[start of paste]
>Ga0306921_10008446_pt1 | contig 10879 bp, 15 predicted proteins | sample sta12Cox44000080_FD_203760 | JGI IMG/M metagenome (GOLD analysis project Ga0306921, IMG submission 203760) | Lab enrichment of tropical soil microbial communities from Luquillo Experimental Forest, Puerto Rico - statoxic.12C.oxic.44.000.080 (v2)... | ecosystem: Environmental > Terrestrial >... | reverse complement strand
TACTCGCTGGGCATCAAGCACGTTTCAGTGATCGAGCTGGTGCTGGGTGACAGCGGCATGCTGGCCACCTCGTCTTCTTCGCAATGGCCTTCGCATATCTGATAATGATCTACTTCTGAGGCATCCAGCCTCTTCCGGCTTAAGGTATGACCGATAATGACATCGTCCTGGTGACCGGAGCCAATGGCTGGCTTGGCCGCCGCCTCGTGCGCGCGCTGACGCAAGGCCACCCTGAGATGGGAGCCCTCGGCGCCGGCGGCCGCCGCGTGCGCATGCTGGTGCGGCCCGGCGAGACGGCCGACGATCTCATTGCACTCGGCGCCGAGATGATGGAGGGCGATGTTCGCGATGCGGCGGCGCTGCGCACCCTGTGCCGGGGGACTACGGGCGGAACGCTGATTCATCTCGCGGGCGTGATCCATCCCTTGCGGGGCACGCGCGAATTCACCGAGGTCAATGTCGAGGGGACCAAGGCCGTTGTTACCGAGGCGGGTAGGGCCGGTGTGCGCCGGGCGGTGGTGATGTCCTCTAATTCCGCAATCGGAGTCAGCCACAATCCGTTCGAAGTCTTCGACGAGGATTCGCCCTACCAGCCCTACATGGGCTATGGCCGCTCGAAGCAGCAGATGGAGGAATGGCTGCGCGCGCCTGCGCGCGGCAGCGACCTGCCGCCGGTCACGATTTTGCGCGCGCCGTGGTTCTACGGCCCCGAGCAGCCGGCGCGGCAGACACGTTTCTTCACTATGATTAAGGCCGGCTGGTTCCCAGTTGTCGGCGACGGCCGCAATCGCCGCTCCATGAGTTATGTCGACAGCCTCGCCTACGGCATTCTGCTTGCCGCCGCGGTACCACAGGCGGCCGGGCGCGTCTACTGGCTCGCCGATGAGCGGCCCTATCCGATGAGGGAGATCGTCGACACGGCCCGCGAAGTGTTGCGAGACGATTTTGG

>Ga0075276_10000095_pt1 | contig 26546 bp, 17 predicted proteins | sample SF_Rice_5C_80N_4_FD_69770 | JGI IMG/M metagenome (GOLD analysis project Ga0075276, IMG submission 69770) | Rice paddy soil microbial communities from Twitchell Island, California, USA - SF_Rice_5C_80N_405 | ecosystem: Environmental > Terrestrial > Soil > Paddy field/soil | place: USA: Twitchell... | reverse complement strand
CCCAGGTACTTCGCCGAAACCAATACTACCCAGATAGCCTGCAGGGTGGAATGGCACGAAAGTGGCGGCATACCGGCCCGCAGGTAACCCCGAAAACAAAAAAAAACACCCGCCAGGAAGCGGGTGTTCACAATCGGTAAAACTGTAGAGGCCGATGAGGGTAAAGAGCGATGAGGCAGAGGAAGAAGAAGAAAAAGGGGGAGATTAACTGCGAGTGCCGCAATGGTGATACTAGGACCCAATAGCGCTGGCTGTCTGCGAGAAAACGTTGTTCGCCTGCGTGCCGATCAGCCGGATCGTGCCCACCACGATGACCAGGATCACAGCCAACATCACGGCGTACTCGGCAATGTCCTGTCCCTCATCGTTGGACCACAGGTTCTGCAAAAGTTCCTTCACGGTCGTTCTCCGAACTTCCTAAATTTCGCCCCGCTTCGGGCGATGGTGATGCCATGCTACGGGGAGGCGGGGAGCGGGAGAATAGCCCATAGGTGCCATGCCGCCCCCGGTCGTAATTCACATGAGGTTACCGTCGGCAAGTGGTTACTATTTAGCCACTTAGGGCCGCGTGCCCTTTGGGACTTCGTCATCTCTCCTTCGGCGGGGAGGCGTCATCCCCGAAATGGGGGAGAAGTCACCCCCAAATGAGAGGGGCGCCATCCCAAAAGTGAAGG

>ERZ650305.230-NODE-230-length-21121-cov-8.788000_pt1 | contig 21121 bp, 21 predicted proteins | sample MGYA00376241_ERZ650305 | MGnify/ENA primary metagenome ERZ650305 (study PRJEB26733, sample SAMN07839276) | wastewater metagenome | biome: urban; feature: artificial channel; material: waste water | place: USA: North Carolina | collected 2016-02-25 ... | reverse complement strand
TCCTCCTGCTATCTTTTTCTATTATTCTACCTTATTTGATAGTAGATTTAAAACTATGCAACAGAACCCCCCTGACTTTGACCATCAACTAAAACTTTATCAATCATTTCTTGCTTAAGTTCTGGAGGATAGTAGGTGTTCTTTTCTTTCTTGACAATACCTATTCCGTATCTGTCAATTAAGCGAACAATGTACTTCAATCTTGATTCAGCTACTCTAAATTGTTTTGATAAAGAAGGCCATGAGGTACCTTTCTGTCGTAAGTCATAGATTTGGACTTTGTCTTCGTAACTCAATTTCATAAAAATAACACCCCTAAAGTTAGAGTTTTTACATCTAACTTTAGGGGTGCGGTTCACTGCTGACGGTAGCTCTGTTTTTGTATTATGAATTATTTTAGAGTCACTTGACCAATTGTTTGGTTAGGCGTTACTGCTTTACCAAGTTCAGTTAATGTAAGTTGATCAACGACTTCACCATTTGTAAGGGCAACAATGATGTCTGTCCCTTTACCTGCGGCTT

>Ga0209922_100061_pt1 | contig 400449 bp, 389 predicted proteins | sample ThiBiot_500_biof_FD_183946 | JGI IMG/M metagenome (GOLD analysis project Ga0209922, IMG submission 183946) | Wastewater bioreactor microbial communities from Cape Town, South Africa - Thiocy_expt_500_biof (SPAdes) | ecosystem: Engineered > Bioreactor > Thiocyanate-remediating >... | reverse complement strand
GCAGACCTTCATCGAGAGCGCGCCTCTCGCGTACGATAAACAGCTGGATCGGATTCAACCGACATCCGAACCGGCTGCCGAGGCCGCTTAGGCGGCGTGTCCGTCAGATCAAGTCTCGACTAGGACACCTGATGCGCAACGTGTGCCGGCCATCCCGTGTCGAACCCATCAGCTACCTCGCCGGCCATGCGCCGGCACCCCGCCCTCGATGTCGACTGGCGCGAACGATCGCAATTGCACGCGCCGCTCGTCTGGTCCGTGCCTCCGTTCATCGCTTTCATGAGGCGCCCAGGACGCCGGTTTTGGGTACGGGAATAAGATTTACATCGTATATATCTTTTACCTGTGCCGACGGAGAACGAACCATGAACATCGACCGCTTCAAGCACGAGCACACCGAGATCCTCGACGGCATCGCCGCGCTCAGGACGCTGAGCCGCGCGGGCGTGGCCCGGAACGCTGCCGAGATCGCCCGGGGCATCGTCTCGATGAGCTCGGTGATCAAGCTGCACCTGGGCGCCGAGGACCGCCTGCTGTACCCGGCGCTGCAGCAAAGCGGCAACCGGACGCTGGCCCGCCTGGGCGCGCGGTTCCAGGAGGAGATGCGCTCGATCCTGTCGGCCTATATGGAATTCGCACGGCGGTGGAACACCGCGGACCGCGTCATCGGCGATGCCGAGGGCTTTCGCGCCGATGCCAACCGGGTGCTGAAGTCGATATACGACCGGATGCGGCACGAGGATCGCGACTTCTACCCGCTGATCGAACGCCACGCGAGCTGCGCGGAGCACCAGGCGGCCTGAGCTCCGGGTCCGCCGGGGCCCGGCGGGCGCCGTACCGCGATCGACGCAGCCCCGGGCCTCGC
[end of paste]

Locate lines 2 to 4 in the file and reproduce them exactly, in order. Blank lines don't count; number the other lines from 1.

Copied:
TACTCGCTGGGCATCAAGCACGTTTCAGTGATCGAGCTGGTGCTGGGTGACAGCGGCATGCTGGCCACCTCGTCTTCTTCGCAATGGCCTTCGCATATCTGATAATGATCTACTTCTGAGGCATCCAGCCTCTTCCGGCTTAAGGTATGACCGATAATGACATCGTCCTGGTGACCGGAGCCAATGGCTGGCTTGGCCGCCGCCTCGTGCGCGCGCTGACGCAAGGCCACCCTGAGATGGGAGCCCTCGGCGCCGGCGGCCGCCGCGTGCGCATGCTGGTGCGGCCCGGCGAGACGGCCGACGATCTCATTGCACTCGGCGCCGAGATGATGGAGGGCGATGTTCGCGATGCGGCGGCGCTGCGCACCCTGTGCCGGGGGACTACGGGCGGAACGCTGATTCATCTCGCGGGCGTGATCCATCCCTTGCGGGGCACGCGCGAATTCACCGAGGTCAATGTCGAGGGGACCAAGGCCGTTGTTACCGAGGCGGGTAGGGCCGGTGTGCGCCGGGCGGTGGTGATGTCCTCTAATTCCGCAATCGGAGTCAGCCACAATCCGTTCGAAGTCTTCGACGAGGATTCGCCCTACCAGCCCTACATGGGCTATGGCCGCTCGAAGCAGCAGATGGAGGAATGGCTGCGCGCGCCTGCGCGCGGCAGCGACCTGCCGCCGGTCACGATTTTGCGCGCGCCGTGGTTCTACGGCCCCGAGCAGCCGGCGCGGCAGACACGTTTCTTCACTATGATTAAGGCCGGCTGGTTCCCAGTTGTCGGCGACGGCCGCAATCGCCGCTCCATGAGTTATGTCGACAGCCTCGCCTACGGCATTCTGCTTGCCGCCGCGGTACCACAGGCGGCCGGGCGCGTCTACTGGCTCGCCGATGAGCGGCCCTATCCGATGAGGGAGATCGTCGACACGGCCCGCGAAGTGTTGCGAGACGATTTTGG

>Ga0075276_10000095_pt1 | contig 26546 bp, 17 predicted proteins | sample SF_Rice_5C_80N_4_FD_69770 | JGI IMG/M metagenome (GOLD analysis project Ga0075276, IMG submission 69770) | Rice paddy soil microbial communities from Twitchell Island, California, USA - SF_Rice_5C_80N_405 | ecosystem: Environmental > Terrestrial > Soil > Paddy field/soil | place: USA: Twitchell... | reverse complement strand
CCCAGGTACTTCGCCGAAACCAATACTACCCAGATAGCCTGCAGGGTGGAATGGCACGAAAGTGGCGGCATACCGGCCCGCAGGTAACCCCGAAAACAAAAAAAAACACCCGCCAGGAAGCGGGTGTTCACAATCGGTAAAACTGTAGAGGCCGATGAGGGTAAAGAGCGATGAGGCAGAGGAAGAAGAAGAAAAAGGGGGAGATTAACTGCGAGTGCCGCAATGGTGATACTAGGACCCAATAGCGCTGGCTGTCTGCGAGAAAACGTTGTTCGCCTGCGTGCCGATCAGCCGGATCGTGCCCACCACGATGACCAGGATCACAGCCAACATCACGGCGTACTCGGCAATGTCCTGTCCCTCATCGTTGGACCACAGGTTCTGCAAAAGTTCCTTCACGGTCGTTCTCCGAACTTCCTAAATTTCGCCCCGCTTCGGGCGATGGTGATGCCATGCTACGGGGAGGCGGGGAGCGGGAGAATAGCCCATAGGTGCCATGCCGCCCCCGGTCGTAATTCACATGAGGTTACCGTCGGCAAGTGGTTACTATTTAGCCACTTAGGGCCGCGTGCCCTTTGGGACTTCGTCATCTCTCCTTCGGCGGGGAGGCGTCATCCCCGAAATGGGGGAGAAGTCACCCCCAAATGAGAGGGGCGCCATCCCAAAAGTGAAGG